The vehicle and foot traffic was thinner here on the side street.The man at the wheel showed relief. ‘There it is, middle of theblock,’ he said. ‘You can see the sign just after the AcmeJewelers. See it? Fremont’s Book Emporium. How do you like thatfor a name? Emporium.”Looks like there’s plenty of parking,’ said Eubank. ‘I wasworried there might not be any parking close by.”There’s always enough room once you get off Center Boulevard,’said Iverson. He spun the wheels of the car toward the curb, andexpertly brought it to a halt before the jewelry shop. As hereached to turn off the ignition, he spotted a young blonde, intight sweater and shorts, stepping out in front of the car,preparing to cross the street.”
Irving Wallace (19 maart 1916 – 29 juni 1990)
Uit: Mine Boy
“When the whistle blew for them to stop for food, one of the men who had been filling the trucks called Xuma. ‘I am Nana,’ the man told him, ‘you will eat with me.’ They found a shaded spot and sat on the ground. Everywhere men found places for themselves and ate their food. All the men had the same kind of little tins. In each tin was a hunk of mealie meal porridge cooked into a hardened chunk, a piece of meat, and a piece of very coarse compound bread. Nana divided his food and gave Xuma half. Xuma wiped his brow and leaned against the corrugated wall of the smoky shack. To the left was a mine-dump, big and over-powering. To the right of it they had been dumping sand all morn-ing without seeing anything for it. Nana followed his eyes. ‘It takes a long time,’ Nana said. ‘h it like this every day?’ ‘Every day.’ ‘It is a strange place.’ ‘It is hard when you are new, but it is not so bad. With a new one it is thus: First there is a great fear, for you work and you work and there is nothing to see for it. And you look and you look and the more you look the more there is nothing to see. This brings fear. But tomorrow you think, well, there will be nothing to look for and you do not look so much. The fear is less then. And the day after you look even less, and after that even less, and in the end you do not look at all. Then all the fear goes. It is so.’ ‘But the eyes of the men …’ Xuma protested. ‘The eyes of the men?’ ‘Yes. I watched them, they are like the eyes of sheep.’ Nana looked at Xuma and smiled. A smile that softened his face and made gentle creases round his mouth. ‘Are we not all sheep that talk,’ Nana said For a spell they ate in silence. When they had finished Nana stretched himself full-length on the ground and closed his eyes. One by one the other men did it too, till all were stretched full-length on the ground. ‘Do it too,’ Nana said, ‘it gives your body rest.’ Xuma obeyed. ‘Better, hell?’ ‘Yes.’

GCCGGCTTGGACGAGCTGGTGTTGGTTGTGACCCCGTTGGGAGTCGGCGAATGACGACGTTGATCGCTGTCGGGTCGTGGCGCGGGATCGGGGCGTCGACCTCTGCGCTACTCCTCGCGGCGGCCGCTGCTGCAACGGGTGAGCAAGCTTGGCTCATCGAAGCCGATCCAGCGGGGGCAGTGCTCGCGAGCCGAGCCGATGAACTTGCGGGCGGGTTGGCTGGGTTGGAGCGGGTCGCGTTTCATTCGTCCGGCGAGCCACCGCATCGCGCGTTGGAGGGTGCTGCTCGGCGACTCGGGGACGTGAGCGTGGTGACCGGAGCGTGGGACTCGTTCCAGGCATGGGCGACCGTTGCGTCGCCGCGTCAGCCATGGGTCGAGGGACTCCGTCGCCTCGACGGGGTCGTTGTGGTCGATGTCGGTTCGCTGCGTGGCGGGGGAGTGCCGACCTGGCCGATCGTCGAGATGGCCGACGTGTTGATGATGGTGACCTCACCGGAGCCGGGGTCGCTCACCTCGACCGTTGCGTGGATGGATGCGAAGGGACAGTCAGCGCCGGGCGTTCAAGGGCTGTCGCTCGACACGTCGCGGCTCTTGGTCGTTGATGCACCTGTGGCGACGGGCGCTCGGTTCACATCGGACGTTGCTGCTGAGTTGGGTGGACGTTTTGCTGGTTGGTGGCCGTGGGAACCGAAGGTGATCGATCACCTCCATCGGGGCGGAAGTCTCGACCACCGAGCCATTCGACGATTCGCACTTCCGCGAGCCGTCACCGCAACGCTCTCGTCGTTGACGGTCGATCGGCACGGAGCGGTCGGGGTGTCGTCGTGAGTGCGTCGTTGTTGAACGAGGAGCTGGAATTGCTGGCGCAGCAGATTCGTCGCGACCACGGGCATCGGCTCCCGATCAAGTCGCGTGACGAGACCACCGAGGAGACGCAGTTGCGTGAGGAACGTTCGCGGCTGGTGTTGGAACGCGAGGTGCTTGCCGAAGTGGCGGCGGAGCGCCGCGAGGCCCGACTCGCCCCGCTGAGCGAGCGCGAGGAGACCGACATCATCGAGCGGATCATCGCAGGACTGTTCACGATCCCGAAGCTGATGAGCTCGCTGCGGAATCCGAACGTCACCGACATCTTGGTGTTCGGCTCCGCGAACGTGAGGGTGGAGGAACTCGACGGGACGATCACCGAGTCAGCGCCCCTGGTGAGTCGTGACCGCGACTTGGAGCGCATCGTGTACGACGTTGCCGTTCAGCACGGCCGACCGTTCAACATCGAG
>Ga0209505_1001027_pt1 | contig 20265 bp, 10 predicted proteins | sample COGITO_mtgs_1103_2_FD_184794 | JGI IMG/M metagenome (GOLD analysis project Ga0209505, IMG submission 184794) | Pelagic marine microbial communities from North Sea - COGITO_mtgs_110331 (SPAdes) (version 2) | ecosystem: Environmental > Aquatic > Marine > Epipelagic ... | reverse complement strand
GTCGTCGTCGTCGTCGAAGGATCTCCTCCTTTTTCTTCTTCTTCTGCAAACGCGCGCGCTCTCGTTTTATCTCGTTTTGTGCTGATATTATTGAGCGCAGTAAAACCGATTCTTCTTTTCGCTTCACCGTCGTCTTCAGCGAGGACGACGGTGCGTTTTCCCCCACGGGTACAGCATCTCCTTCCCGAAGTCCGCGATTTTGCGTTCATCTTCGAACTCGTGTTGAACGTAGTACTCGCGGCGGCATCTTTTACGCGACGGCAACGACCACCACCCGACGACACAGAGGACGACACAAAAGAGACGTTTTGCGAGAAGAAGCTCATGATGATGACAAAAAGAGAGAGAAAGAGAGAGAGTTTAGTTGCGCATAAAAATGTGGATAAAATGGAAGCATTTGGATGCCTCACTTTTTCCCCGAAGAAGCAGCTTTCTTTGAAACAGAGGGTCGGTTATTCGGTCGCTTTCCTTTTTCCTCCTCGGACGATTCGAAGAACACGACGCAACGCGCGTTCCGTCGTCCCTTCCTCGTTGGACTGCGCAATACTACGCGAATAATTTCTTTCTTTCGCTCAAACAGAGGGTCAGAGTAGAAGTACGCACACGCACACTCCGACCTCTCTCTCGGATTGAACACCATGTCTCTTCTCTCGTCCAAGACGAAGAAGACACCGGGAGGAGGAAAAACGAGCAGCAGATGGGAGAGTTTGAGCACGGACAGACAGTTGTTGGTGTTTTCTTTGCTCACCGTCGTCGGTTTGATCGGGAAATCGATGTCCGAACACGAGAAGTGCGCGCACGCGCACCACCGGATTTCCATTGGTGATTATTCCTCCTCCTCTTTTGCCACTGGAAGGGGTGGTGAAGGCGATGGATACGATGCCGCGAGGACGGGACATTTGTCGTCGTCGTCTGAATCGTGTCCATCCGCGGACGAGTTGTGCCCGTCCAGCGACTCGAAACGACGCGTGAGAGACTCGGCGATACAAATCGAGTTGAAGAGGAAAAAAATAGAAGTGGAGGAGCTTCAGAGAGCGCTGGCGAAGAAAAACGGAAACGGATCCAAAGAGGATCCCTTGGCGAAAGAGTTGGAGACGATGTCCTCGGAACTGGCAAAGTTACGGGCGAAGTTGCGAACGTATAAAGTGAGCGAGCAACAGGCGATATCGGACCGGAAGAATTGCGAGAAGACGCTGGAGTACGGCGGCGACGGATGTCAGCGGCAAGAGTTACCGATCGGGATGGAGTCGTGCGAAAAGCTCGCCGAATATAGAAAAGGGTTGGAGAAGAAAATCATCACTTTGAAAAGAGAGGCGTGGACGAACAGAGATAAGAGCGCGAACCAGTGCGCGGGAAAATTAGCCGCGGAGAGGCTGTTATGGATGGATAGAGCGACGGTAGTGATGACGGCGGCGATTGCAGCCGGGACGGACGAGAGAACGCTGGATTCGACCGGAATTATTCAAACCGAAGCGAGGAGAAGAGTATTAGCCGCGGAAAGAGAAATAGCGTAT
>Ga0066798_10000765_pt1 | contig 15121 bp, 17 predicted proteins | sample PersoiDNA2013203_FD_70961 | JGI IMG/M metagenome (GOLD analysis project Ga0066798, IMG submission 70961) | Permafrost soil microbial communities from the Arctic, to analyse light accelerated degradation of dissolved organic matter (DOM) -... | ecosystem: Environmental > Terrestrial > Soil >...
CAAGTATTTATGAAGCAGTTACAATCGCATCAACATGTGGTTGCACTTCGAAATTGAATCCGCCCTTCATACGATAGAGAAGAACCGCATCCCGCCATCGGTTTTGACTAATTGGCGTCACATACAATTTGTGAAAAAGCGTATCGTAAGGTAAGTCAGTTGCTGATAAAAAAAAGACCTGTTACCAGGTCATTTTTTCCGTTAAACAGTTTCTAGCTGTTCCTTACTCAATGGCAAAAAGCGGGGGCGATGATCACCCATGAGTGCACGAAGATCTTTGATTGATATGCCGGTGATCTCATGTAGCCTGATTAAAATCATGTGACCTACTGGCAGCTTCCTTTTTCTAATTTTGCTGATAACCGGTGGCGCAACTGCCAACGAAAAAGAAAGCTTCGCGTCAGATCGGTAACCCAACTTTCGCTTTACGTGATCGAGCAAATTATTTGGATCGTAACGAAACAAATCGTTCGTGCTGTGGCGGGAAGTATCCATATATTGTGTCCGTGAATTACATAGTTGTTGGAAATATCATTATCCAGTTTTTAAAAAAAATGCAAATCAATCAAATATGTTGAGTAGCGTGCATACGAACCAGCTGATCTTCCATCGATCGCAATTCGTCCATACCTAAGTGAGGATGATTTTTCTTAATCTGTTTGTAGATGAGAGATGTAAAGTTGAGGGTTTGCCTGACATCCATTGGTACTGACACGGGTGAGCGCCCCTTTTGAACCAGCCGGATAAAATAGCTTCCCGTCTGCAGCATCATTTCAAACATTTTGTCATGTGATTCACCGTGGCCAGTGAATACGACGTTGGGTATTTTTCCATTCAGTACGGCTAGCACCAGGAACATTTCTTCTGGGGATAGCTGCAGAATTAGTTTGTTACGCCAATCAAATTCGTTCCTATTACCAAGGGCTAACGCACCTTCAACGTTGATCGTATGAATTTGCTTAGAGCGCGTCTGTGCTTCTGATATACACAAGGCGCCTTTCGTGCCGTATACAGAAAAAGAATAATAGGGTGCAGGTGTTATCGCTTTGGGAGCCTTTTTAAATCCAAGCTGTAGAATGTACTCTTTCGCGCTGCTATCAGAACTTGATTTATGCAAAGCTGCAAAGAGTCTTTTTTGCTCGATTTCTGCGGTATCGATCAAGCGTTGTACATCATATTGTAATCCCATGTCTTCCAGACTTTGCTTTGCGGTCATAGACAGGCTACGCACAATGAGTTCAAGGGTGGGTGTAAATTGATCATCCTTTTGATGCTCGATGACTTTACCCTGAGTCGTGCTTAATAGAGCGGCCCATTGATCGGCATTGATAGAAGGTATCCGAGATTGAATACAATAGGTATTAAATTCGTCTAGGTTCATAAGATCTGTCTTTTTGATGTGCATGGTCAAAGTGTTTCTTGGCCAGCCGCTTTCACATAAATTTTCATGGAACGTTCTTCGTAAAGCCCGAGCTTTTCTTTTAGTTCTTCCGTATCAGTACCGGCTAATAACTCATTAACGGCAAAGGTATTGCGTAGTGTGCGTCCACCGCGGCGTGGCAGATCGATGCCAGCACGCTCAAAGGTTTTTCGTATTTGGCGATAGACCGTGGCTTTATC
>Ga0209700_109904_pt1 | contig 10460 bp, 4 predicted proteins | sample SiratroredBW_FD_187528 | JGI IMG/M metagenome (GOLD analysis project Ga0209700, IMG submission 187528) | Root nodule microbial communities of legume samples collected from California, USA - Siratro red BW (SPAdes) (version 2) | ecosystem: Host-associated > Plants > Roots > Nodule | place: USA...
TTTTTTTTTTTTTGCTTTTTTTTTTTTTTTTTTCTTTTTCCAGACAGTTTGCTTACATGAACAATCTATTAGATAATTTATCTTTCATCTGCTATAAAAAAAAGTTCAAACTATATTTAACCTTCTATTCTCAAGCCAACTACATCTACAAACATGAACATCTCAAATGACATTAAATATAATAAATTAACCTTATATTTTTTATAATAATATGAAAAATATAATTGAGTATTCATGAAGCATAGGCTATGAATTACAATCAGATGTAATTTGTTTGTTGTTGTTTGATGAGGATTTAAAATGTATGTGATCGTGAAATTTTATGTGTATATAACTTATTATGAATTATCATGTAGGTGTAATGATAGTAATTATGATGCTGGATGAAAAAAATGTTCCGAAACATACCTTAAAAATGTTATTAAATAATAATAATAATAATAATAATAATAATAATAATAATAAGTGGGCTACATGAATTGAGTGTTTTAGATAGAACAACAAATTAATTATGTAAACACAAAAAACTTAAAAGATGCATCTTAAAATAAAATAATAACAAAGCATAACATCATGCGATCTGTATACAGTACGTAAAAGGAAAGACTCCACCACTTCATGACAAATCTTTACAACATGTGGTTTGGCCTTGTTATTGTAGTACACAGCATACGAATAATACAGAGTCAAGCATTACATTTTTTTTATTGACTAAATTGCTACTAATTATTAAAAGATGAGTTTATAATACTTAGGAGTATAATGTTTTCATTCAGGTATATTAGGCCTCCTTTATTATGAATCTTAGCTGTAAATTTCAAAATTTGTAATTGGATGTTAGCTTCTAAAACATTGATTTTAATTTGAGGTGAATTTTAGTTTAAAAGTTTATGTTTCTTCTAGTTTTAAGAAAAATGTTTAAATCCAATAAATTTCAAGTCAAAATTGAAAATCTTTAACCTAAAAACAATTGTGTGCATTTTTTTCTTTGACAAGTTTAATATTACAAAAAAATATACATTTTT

Peter Abrahams (Vrededorp, 19 maart 1919)